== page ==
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July 29 2014

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2 posts tagged "Darrell Hartman"

It’s a Jungle Out There

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Maiko Kyouka in Kyoto, JapanReaders of Style.com are well acquainted with the name Darrell Hartman. He began covering the New York party scene soon after moving to the city in 2005. Despite the late nights and early mornings—Hartman has never missed a deadline—he’s been reporting about travel for other pubs all along. Earlier this year, with his film-producer brother Oliver, he launched Jungles in Paris, a travel Web site that is a contemporary answer, of sorts, to National Geographic, with top-notch photography, short films, and Hartman’s own thoughtful writing. Tomorrow night, they’re hosting a salon at Hecho en Dumbo on the Lower East Side, where, in addition to tequila, they’ll be serving up a photo and film presentation. Here, Darrell talks about his new project and gives Style.com an exclusive preview of the site’s latest story on Kyoto’s geisha culture.

I love the name Jungles in Paris; where does it come from?
It’s a reference to Henri Rousseau, who was an early-twentieth-century painter in Paris. He was a guy who did these fabulous jungle scenes, and yet he never left France. He was a total outlier that the surrealists later got into because he was such an oddball. We liked the idea of bringing the wide, exotic world to you in a salon-type environment.

And what was the genesis of the site?
My brother, Oliver, has a video production company, and I’ve done travel writing for years. He wanted a platform, something to own, and I did, too. We wanted to create a forum for stories about travel that isn’t too tied to the news cycle, that’s about timeless things, special things that we uncover around the world. Last fall, we decided it was something we wanted to launch and started reaching out to friends of friends—photogs and filmmakers. It was a gradual process, and we launched in May.

What makes a story a Jungles in Paris story?The main thing for us is that it be tied to a place. It comes down to geography in a big way. Also, we’re always looking for something that’s surprising, that’s a discovery. Something that hasn’t generated headlines or appeared in a fashion magazine. Also, it’s told in a way that’s compelling visually. We’re in a time when there’s a lot of video content out there that’s shot on the fly, and we’re going in the opposite direction. We want things to be carefully done, with old-school documentary values. I’m writing all the copy at the moment, and I’m spending more time in the New York Public Library than I have since I moved here in 2005. There’s a meticulous approach to telling these stories. Continue Reading “It’s a Jungle Out There” »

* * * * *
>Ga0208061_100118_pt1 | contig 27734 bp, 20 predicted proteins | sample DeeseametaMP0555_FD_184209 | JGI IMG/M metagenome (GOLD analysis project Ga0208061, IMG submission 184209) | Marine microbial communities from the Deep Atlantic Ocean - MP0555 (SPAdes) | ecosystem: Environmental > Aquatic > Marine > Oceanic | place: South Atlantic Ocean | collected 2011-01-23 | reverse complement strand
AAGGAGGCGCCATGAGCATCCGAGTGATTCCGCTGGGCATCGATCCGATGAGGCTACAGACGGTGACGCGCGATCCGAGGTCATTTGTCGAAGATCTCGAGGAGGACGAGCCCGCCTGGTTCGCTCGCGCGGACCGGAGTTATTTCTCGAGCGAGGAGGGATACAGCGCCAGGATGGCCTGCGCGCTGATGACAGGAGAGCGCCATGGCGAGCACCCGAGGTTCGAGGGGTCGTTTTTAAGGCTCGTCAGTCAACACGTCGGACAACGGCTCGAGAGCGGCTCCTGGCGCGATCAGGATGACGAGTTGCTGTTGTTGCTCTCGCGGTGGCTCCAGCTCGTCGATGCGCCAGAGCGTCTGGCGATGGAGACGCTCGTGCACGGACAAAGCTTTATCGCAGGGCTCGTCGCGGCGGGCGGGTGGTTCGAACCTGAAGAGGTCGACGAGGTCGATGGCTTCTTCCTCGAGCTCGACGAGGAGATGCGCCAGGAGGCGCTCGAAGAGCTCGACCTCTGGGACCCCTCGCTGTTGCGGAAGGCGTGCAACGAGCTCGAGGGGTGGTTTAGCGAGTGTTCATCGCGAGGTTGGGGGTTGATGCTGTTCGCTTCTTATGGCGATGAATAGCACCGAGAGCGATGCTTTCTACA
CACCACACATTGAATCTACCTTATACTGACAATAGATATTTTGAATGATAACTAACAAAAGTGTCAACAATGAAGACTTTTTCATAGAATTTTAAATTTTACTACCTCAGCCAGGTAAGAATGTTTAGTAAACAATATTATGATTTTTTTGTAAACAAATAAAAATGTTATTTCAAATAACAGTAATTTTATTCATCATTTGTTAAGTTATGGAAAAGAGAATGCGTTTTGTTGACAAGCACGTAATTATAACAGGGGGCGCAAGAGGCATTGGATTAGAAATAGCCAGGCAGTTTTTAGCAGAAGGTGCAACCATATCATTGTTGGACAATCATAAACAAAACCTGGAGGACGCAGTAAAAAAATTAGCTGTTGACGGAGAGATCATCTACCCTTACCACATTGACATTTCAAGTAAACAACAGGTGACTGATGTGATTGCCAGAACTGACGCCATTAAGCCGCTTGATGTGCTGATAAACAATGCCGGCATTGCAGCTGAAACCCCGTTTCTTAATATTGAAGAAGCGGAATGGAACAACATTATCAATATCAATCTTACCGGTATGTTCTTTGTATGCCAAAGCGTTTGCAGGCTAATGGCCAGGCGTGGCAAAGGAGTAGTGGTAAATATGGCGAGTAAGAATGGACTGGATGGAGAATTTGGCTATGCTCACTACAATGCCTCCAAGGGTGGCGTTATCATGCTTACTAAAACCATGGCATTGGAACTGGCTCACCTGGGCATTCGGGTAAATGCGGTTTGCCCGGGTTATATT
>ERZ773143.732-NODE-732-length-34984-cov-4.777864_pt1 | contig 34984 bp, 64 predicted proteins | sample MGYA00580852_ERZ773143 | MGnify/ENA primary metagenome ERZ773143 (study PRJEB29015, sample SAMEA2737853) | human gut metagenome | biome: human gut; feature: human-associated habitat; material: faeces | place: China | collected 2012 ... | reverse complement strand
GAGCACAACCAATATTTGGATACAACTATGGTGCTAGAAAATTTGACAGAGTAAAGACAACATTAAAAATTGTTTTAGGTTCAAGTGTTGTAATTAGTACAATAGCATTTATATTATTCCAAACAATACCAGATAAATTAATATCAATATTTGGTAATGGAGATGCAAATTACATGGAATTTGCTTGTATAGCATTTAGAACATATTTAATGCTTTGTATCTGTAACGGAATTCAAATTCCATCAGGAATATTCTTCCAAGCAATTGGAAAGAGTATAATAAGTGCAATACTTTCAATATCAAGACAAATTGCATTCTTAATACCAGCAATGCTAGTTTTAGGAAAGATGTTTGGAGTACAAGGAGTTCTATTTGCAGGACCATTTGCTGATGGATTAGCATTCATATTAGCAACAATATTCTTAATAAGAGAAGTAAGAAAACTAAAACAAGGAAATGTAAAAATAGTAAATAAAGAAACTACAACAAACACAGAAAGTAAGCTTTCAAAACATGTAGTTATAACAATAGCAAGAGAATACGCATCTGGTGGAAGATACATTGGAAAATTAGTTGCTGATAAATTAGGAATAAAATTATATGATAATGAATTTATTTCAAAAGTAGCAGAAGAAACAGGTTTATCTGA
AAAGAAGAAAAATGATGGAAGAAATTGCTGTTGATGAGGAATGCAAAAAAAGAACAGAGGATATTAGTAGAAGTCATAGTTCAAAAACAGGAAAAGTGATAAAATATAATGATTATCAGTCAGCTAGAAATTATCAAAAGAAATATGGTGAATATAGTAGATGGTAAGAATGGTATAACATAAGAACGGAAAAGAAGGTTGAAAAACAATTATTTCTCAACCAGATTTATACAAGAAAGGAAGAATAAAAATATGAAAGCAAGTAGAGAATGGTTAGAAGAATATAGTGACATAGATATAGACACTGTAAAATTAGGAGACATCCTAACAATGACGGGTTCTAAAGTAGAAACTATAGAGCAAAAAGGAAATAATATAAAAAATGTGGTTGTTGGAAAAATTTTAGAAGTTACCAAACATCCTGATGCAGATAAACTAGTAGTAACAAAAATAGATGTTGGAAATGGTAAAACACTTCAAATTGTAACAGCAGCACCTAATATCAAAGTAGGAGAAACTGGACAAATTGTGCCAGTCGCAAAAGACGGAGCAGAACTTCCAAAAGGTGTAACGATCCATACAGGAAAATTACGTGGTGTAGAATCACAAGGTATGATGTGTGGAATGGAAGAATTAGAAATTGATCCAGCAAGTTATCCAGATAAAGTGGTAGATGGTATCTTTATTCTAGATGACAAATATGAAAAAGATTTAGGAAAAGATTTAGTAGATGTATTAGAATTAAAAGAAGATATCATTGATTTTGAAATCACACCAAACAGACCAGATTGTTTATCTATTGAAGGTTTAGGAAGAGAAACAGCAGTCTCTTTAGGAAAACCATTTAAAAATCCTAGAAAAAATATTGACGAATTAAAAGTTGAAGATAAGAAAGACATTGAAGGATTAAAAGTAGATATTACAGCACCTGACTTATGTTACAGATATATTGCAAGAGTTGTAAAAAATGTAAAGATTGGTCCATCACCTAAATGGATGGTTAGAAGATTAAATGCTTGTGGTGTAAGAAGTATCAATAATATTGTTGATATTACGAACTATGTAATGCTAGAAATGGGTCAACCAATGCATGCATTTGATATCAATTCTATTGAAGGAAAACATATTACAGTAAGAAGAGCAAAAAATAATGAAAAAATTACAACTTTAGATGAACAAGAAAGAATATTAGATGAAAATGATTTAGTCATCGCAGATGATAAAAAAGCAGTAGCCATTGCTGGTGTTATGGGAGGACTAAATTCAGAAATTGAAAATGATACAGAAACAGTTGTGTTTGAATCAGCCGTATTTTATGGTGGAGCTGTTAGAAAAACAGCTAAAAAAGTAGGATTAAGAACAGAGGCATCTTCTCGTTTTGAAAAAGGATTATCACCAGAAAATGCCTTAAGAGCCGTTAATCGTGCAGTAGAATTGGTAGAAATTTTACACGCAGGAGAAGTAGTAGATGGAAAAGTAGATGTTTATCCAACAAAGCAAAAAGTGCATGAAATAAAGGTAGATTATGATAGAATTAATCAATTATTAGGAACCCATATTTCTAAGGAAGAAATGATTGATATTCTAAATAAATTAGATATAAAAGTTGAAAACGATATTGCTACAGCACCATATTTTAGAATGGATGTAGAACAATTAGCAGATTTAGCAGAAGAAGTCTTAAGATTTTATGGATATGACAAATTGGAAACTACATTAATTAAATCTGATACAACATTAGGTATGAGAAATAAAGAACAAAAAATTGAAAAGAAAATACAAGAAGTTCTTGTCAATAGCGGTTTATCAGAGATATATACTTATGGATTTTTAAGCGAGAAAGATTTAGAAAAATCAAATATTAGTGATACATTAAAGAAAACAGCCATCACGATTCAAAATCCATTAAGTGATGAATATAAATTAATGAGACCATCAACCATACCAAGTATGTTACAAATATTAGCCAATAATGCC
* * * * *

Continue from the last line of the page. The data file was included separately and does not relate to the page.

The Pheelgood Performance of the Year

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Style.com contributing editor and party reporter Darrell Hartman circles the city and, occasionally, the globe in the line of duty. In a new column, he reports on the topics—whatever they may be at whatever given moment—that are stirring the social set.



Earlier this summer, I became a doctor. Not any old doctor but Dr. Goodpheel, a character in Kalup Linzy‘s wacky online soap opera, Melody Set Me Free. I was in this season’s first and second episodes, and the thrilling finale just went live. I met Kalup last year, at a Chanel dinner for the Tribeca Film Festival. After that we’d say hi at art parties, and next thing I knew we were shooting scenes together in his collector and socialite Stacy Engman’s art-filled Soho pad.

Melody is a hilariously tangled web of storylines, but you don’t have to follow them all that closely to enjoy it. “I try to frame the stories so people can just come in anywhere and have something to pick up on,” Kalup told me by phone the other day from California’s Headlands Center for the Arts, where he’s doing a summer residency. The subplot I’m in involves music-industry legend KK Queen, one of about a half-dozen characters expertly played (in drag) by Kalup. A jealous rival shoots KK Queen in the—well, let’s just say in a very sensitive spot—and he goes into a coma. Being a compassionate and responsible doctor, I keep a close eye on her recovery. Maybe too close an eye, in fact. And things get interesting…

As everyone on the show does, I lip-synched to dialogue written and pre-recorded by Kalup. Unfortunately, this doesn’t entirely mask the fact that my acting skills haven’t evolved since I played Scrooge in fifth grade. Nonetheless, I can now boast that I’ve shared an acting credit with Natasha Lyonne and January LaVoy of One Life to Live—and potentially even James Franco, with whom Kalup has collaborated plenty of times before. (Melody airs on Franco’s Web-TV site.)

Kalup grew up in Central Florida watching tons of Guiding Light. With his catchy tunes and love of divas, he’s been a natural fit for the fashion world. Proenza Schouler—for whom he’s made music videos starring Chloë Sevigny and Liya Kebede—and Diane von Furstenberg are among his fans. (Kalup told me Sevigny demurred when he asked her to act in Melody: “She says she don’t like to lip-synch.”) And he’s sure to make a splash with that crowd again in September, when he performs at the opening of the Met’s big Regarding Warhol exhibition.

Also in his future: Frieze in October, and convincing Cindy Sherman (an obvious inspiration) to play one of his many ingenious characters. She’d certainly be a step up from yours truly.

Photo: Courtesy Photo